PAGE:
Finance

Stocks sink as inflation, recession fears rattle Wall Street

Stocks fell Tuesday as a steep decline in technology stocks deepened Wall Street’s losses after a brutal start to 2022.

The Dow Jones Industrial Average closed with a loss of 809 points Tuesday, falling 2.4 percent. The Nasdaq composite closed with a loss of 4 percent and the S&P 500 index fell 2.8 percent by the closing bell

Following a year of stellar gains, all three indexes have fallen since the start of the year as investors brace for the continued war in Ukraine, high inflation and the Federal Reserve’s attempts to cool off price growth to cut into corporate profits. Tech stocks that made up much of the market’s massive gains last year are among the leading forces behind the steady decline across Wall Street.

The tech-heavy Nasdaq is down more than 21 percent on the year, falling into a bear market as shares of Apple, Meta, Alphabet, Netflix and Tesla plunge from record highs. All posted significant losses Tuesday, with a 10 percent drop in Tesla stock leading the index downward.

The S&P is down 13 percent on the year, beyond what investors consider a correction, and the Dow is down 9.1 percent since the start of 2022.

All three indexes have closed out the past three weeks with losses, reversing a brief comeback derailed by concerns about growing threats to business revenue.

Both the war in Ukraine and COVID-19 lockdowns in China have boosted pressure on prices for food, energy, shipping and manufactured goods after more than a year of high inflation across the globe. Deeper supply chain issues pose a major obstacle to the Fed as it attempts to raise interest rates fast enough to reverse inflation but slow enough to keep the strong U.S. economy growing and adding jobs.

Higher interest rates raise borrowing costs for consumers and businesses, which can hinder business investment and shrink corporate profit margins. Stocks often fall as the Fed is raising interest rates, particularly when investors fear the bank may need to hike quicker than they currently anticipate or higher than investors had expected.

“The Fed is raising rates to get inflation under control. This is painful in the short term, but necessary to lay the foundation for future growth. As always, we just need to ride out the short-term pain to benefit from that future growth,” wrote Brad McMillan, chief investment officer for Commonwealth Financial Network, in a Monday research note.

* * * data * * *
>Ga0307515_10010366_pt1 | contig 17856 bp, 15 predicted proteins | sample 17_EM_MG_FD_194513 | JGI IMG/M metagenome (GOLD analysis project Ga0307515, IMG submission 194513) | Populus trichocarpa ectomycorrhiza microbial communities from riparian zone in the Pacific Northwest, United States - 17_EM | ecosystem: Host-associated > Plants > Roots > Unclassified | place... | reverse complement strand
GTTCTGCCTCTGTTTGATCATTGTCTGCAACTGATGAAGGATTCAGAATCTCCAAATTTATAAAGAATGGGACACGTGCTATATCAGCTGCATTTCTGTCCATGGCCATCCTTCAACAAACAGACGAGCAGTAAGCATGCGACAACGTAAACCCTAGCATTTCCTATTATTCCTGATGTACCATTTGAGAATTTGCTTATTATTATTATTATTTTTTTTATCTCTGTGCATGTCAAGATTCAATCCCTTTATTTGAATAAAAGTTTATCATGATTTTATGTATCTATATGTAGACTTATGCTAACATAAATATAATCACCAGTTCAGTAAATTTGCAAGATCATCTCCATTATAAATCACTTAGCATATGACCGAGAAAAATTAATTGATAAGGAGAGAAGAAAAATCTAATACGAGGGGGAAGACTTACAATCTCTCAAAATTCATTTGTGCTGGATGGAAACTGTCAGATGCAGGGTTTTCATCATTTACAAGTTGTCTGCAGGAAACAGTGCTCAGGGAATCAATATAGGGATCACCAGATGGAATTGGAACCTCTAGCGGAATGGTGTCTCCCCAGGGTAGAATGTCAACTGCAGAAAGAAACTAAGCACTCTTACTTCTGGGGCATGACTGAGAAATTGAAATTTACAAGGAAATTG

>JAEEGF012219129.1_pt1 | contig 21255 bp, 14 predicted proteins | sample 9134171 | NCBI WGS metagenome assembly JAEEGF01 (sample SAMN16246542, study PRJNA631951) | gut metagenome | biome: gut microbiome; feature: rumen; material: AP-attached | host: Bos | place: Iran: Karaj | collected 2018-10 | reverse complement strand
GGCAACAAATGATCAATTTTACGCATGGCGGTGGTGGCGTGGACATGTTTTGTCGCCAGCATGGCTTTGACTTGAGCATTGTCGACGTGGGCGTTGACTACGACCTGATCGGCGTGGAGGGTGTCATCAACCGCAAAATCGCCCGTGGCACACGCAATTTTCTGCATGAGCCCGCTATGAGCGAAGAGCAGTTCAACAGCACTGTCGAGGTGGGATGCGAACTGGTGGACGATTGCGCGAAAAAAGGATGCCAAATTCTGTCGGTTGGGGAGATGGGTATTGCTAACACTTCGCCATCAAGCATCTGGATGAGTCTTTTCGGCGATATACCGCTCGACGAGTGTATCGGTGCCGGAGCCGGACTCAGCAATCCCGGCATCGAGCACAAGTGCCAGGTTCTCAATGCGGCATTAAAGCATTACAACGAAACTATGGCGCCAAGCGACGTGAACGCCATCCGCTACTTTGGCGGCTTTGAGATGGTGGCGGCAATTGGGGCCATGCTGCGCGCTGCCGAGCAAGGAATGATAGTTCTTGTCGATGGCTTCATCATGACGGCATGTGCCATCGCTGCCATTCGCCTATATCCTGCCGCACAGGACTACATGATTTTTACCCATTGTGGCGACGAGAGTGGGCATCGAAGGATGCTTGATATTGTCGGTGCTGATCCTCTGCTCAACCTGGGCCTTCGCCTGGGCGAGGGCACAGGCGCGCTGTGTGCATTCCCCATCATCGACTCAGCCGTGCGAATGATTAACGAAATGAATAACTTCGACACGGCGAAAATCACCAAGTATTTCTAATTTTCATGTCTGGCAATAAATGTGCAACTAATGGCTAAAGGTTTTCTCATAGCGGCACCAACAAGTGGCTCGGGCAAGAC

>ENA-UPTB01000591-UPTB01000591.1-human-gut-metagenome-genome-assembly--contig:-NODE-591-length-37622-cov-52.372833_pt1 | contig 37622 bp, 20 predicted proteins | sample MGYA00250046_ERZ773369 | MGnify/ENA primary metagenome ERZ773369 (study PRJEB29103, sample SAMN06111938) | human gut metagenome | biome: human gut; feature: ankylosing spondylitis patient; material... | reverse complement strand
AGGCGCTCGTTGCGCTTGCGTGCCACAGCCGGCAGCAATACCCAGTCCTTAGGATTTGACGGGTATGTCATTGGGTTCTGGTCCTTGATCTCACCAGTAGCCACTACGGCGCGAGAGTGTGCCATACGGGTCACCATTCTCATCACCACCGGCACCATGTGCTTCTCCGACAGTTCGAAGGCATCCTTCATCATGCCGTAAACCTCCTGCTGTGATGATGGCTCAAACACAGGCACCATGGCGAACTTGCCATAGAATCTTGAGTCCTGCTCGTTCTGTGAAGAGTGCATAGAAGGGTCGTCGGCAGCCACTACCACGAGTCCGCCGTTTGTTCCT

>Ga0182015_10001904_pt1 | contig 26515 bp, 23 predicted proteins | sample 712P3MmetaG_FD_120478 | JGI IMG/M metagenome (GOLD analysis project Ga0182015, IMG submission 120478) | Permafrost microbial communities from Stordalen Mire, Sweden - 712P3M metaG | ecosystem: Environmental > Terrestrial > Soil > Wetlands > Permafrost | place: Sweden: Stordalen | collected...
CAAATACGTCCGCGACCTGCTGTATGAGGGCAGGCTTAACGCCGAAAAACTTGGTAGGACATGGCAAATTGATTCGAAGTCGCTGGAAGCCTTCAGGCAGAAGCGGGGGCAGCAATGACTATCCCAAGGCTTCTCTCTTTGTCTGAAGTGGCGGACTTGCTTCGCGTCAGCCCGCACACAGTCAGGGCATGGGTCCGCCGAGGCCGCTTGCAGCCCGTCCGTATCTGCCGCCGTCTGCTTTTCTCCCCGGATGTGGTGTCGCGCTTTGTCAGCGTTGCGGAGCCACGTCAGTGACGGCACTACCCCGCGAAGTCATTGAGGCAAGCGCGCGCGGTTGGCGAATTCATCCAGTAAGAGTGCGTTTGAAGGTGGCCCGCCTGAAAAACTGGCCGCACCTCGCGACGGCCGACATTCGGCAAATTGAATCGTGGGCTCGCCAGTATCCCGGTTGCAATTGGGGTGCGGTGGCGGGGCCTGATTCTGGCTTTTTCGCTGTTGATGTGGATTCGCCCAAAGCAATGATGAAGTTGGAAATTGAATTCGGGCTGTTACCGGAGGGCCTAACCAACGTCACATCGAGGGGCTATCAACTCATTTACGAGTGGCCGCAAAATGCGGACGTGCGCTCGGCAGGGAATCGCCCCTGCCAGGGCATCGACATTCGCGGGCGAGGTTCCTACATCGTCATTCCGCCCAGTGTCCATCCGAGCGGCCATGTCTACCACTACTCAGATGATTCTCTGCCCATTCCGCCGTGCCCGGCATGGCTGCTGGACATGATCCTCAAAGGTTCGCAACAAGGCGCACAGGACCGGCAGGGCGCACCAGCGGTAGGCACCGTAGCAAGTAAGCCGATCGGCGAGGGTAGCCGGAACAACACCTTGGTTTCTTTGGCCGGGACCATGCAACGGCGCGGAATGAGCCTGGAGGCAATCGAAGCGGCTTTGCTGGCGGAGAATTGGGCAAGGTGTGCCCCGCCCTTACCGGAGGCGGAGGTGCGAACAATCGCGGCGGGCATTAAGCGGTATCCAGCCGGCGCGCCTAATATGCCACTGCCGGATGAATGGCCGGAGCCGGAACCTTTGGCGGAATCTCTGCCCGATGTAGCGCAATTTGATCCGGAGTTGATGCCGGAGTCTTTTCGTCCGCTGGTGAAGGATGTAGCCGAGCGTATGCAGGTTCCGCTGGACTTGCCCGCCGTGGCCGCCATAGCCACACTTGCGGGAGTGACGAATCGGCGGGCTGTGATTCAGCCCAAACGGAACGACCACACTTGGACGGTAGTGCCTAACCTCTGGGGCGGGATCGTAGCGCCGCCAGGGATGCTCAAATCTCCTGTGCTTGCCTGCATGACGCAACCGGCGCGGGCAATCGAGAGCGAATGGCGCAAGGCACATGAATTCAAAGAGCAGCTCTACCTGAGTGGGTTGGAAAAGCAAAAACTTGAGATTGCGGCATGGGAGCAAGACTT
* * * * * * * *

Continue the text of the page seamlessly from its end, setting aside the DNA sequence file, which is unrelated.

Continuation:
Some economists and investment experts have become increasingly worried about the U.S. economy falling into a recession this or next year as the Fed fights inflation amid several global obstacles. While there is no one universal definition of a recession, some banks and economists expected three to six months of negative economic growth within the next 12 to 18 months.

“We regard it … as highly likely that the Fed will have to step on the brakes even more firmly, and a deep recession will be needed to bring inflation to heel,” Deutsche Bank economists wrote in a report to clients Tuesday, CNN reported.

Other experts believe recession fears are overhyped given the strength of the U.S. economy and the likelihood that inflation has peaked in the U.S. The U.S. added 1.7 million jobs over the first three months of 2022, and consumer spending has been resilient in the face of high price growth, thanks in part to rapid wage growth in low-income fields.

“In spite of these risks, the metrics above suggest that the economy could escape a recession in the near term, with potential for nearly 3% growth this year,” wrote Jeffrey Roach and Lawrence Gillum of investment firm LPL Financial, in a Monday research note.

“On balance, we think the economy is steady enough to handle the current tightening cycle even if the Fed is coming late with its hawkish tones,” they added.

Updated at 4:41 p.m.

Tags Economy Finance inflation Investing Stock Market

The Hill has removed its comment section, as there are many other forums for readers to participate in the conversation. We invite you to join the discussion on Facebook and Twitter.

Most Popular

Load more

Video

See all Video